New research studies nutritional value of food in food banks

Kevin Chen/Staff

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A study conducted by UC Berkeley researchers is helping food banks develop better ways to provide healthy options to those they serve.

The study, carried out by researchers Elizabeth Campbell, Michelle Ross and Karen Webb at the campus Center for Weight and Health, is the first project to extensively examine the nutritional value of emergency food and recommend improvements to food bank practices.

“It’s kind of groundbreaking of us,” Webb said.

In the past, food banks couldn’t afford to turn anything away, even less nutritious products, Webb said. Now, they are beginning to look for ways to provide healthier options.

In one portion of the study, researchers looked at nutritional policies by surveying 200 food banks across the country. Another segment focused on examining inventory data spanning from 2007 to 2010 from six California food banks. The last part discussed the implications of the research on food bank managers in helping them develop nutrition policies in order to offer fresher, more nutritious foods.

The team discovered food banks generally focused on supporting nutrition and had goals in place to improve the nutritional quality of food offered to their clients. They also noted that some food banks had received increased amounts of donations over the four-year period and a small decline in sugar-sweetened beverages and snack foods.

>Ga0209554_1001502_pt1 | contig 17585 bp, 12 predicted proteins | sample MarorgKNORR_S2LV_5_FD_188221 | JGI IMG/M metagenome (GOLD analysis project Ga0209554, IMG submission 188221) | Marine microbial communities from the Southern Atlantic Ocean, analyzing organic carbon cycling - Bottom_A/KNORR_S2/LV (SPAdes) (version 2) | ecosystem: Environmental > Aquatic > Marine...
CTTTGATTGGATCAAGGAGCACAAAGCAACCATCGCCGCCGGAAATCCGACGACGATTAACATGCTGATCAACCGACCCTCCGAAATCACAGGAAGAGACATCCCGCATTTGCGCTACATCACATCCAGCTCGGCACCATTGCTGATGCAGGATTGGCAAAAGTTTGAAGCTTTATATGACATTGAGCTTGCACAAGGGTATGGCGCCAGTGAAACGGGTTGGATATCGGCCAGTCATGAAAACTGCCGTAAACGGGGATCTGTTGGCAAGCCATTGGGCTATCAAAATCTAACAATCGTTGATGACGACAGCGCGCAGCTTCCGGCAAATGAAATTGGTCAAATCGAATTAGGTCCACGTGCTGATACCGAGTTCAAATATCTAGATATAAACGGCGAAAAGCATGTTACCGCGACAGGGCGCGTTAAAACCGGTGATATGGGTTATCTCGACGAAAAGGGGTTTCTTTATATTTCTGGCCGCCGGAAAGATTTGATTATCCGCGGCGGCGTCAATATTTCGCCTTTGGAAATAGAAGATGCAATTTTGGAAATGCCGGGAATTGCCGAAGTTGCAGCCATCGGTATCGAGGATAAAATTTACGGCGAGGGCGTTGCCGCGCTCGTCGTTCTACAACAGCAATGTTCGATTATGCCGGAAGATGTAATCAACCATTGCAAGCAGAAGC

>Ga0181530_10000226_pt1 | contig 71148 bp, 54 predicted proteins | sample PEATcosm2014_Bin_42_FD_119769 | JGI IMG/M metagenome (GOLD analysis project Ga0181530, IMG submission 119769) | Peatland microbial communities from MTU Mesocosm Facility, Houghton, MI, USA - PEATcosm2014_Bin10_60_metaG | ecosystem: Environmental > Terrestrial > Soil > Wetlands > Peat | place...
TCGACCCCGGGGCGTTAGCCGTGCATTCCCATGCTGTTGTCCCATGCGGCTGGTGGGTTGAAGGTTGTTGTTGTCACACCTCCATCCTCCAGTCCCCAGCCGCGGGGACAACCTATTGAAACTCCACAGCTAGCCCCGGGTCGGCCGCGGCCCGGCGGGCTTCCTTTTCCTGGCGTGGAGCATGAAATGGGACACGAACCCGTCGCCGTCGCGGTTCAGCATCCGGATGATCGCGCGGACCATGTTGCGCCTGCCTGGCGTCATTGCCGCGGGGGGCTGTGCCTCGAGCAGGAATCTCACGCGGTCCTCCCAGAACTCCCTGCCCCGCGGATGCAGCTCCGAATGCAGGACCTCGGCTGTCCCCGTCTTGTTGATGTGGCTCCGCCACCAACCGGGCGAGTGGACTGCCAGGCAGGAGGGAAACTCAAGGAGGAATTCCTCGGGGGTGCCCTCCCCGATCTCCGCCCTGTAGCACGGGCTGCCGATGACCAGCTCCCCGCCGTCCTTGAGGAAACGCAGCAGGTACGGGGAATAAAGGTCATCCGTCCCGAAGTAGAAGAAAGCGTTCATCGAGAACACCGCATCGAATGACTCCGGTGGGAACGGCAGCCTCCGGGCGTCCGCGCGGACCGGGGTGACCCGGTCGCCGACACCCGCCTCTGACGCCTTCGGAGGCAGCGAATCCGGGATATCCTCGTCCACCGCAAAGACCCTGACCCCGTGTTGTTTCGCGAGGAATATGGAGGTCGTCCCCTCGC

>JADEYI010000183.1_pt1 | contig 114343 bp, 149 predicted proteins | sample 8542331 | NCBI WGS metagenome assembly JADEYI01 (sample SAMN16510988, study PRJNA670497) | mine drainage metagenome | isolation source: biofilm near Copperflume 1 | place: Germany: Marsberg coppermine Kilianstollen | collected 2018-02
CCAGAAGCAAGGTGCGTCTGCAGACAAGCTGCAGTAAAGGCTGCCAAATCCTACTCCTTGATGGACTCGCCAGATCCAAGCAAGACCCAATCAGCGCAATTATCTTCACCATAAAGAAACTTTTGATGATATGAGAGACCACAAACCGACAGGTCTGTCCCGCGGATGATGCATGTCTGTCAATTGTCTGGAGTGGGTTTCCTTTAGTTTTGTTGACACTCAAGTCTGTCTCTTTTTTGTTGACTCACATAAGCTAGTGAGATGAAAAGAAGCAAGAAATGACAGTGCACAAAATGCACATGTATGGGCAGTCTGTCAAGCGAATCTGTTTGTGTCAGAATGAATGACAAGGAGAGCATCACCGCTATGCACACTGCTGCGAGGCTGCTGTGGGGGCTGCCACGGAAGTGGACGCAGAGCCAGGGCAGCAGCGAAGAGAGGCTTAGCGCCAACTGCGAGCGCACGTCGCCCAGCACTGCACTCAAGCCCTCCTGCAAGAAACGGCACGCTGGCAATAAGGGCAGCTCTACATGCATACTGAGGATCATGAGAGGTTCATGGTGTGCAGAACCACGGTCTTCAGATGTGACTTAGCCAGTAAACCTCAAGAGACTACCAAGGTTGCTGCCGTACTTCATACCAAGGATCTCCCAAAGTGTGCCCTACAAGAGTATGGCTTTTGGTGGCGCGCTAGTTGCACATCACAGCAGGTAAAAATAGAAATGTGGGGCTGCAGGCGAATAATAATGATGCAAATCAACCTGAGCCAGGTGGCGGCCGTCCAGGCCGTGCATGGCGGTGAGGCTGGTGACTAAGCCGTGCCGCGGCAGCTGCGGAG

Berkeley Food Pantry, a local nonprofit food bank that was not studied in the research, has faced similar struggles in providing healthy options while also encouraging more people to donate, according to Tami Groves, the food bank’s director.

The food bank caters to about 200 to 250 people a day and encourages donors to give nutritious foods or provide monetary donations so the food bank can have greater control over the quality of foods provided.

“We take (junk food) because people enjoy donating, and we want to take the chances that they might donate something of value if they donate again,” Groves said. “It’s a numbers game.”

The researchers hope their study can positively influence food banks nationwide.

According to Webb, the team has plans to work with nine more Southern Californian food banks directly for 18 months to develop online resources for food banks to improve nutrition policies. They will provide ways to source healthier foods and an online resource kit for food banks all over the country.

“Our research has influenced mainly a number of people who are helping food banks out,” Webb said. “It’s clarified for us for what kind of directions we need to be helping food banks with.”

Contact Lydia Tuan at [email protected].